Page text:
Mitigation and Adaptation Strategies for Global Change

, Volume 11, Issue 4, pp 847–859

Forest Fires and Climate Change in the 21ST Century


    • Canadian Forest Service
  • B. D. Amiro
    • Canadian Forest Service
    • Department of Soil ScienceUniversity of Manitoba
  • K. A. Logan
    • Canadian Forest Service
  • B. J. Stocks
    • Canadian Forest Service
  • B. M. Wotton
    • Canadian Forest Service

DOI: 10.1007/s11027-005-9020-7

Cite this article as:
Flannigan, M.D., Amiro, B.D., Logan, K.A. et al. Mitig Adapt Strat Glob Change (2006) 11: 847. doi:10.1007/s11027-005-9020-7


Fire is the major stand-renewing disturbance in the circumboreal forest. Weather and climate are the most important factors influencing fire activity and these factors are changing due to human-caused climate change. This paper discusses and synthesises the current state of fire and climate change research and the potential direction for future studies on fire and climate change. In the future, under a warmer climate, we expect more severe fire weather, more area burned, more ignitions and a longer fire season. Although there will be large spatial and temporal variation in the fire activity response to climate change. This field of research allows us to better understand the interactions and feedbacks between fire, climate, vegetation and humans and to identify vulnerable regions. Lastly, projections of fire activity for this century can be used to explore options for mitigation and adaptation.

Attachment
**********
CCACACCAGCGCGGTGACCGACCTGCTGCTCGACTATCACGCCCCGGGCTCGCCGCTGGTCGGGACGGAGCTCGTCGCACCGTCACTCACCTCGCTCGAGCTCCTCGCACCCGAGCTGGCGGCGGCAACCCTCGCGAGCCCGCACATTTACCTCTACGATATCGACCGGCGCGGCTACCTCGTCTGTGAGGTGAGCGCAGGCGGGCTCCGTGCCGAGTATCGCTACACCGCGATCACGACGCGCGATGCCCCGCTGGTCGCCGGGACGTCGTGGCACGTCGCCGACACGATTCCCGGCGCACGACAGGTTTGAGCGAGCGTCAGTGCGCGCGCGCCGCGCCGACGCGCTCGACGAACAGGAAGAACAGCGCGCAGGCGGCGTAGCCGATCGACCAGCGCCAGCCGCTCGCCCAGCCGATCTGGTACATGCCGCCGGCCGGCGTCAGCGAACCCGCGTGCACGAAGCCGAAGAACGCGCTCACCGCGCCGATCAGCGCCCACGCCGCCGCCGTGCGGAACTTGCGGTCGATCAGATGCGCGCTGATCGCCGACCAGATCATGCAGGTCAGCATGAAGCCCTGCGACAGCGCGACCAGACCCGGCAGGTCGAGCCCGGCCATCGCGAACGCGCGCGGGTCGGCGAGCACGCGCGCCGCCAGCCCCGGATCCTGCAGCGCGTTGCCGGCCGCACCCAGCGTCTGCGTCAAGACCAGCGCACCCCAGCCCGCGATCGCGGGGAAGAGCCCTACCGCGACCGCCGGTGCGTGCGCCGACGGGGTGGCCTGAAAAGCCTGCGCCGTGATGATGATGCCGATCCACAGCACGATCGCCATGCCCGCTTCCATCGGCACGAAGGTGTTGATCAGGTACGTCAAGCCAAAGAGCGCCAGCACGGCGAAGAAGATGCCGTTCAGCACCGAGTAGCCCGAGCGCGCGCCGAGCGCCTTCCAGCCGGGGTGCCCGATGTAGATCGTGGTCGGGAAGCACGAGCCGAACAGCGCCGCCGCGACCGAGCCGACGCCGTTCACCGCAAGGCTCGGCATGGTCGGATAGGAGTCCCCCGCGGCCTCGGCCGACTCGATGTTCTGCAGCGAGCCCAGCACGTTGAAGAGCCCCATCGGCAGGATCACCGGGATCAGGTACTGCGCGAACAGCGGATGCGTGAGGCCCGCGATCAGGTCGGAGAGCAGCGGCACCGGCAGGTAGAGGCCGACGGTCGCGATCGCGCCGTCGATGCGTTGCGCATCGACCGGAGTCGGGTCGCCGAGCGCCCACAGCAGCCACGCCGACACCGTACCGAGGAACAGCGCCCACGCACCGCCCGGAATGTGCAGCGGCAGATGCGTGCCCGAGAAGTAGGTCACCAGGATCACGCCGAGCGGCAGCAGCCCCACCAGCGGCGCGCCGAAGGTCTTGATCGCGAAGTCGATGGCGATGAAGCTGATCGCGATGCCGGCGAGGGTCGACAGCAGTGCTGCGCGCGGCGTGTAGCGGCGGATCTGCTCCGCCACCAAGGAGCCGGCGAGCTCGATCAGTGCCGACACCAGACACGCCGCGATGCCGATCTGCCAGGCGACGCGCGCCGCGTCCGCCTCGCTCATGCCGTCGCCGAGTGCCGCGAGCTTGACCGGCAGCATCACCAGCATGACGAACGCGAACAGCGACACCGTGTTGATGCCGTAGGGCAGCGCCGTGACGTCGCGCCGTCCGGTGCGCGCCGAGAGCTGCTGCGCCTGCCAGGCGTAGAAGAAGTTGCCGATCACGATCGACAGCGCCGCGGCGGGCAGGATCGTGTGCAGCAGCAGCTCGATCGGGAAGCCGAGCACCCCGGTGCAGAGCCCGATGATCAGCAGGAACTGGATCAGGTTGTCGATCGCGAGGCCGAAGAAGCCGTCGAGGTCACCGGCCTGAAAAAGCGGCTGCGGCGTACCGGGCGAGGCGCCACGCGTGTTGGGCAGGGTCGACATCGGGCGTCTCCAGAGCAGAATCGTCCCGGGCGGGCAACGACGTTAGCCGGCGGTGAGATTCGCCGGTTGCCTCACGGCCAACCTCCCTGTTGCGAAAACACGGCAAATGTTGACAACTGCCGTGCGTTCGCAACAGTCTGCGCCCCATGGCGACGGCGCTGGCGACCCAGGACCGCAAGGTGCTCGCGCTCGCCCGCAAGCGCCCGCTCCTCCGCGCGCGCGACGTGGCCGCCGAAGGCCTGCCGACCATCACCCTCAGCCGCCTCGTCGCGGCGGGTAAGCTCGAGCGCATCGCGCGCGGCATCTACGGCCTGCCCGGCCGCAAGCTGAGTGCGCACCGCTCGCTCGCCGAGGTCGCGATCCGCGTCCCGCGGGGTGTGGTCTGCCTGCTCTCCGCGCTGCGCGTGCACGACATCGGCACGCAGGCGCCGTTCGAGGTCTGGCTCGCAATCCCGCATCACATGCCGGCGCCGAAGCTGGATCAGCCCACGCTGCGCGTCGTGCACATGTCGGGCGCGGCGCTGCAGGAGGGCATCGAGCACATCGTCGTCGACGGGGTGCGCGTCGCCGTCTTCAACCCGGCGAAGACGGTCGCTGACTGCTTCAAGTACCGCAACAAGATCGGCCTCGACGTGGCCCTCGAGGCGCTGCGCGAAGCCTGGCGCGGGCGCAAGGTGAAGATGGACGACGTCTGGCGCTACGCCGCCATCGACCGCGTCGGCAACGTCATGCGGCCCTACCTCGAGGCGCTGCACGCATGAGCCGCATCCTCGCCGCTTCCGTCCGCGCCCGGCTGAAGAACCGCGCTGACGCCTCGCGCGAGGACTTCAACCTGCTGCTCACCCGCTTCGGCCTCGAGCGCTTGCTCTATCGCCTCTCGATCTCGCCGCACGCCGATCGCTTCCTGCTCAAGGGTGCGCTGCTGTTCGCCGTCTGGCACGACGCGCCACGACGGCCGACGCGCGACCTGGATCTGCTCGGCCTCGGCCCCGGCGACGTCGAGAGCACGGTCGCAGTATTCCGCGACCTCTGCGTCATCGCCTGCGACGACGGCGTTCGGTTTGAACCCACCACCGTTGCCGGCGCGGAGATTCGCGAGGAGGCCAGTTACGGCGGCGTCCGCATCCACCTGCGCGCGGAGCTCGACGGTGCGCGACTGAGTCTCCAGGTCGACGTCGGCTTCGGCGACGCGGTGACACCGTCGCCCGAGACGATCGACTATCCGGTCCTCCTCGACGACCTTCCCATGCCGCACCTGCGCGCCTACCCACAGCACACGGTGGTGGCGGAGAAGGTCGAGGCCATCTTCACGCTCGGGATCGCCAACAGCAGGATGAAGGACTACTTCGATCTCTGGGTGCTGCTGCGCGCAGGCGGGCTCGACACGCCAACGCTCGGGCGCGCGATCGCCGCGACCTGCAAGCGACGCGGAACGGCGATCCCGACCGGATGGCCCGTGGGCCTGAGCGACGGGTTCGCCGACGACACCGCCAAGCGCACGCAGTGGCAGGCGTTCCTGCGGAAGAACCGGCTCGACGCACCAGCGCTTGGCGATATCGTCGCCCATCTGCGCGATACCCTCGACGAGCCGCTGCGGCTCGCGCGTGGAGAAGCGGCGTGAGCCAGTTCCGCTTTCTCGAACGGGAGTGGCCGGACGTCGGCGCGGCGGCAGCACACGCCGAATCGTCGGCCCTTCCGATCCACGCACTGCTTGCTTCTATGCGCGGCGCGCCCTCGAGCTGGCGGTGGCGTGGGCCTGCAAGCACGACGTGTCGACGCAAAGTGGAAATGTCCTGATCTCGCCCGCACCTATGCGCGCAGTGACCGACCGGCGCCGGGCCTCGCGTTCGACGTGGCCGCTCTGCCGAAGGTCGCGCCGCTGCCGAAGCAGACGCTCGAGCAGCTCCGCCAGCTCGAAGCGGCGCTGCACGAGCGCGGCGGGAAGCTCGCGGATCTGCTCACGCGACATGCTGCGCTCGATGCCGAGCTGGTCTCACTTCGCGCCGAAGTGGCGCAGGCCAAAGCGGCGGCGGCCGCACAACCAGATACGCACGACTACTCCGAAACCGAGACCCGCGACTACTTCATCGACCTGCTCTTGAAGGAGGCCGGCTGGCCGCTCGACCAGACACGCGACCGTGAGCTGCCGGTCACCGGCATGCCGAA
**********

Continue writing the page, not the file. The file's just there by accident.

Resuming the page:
climate changecarbonforest firesGCMsarea burned

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© Springer Science + Business Media, Inc. 2005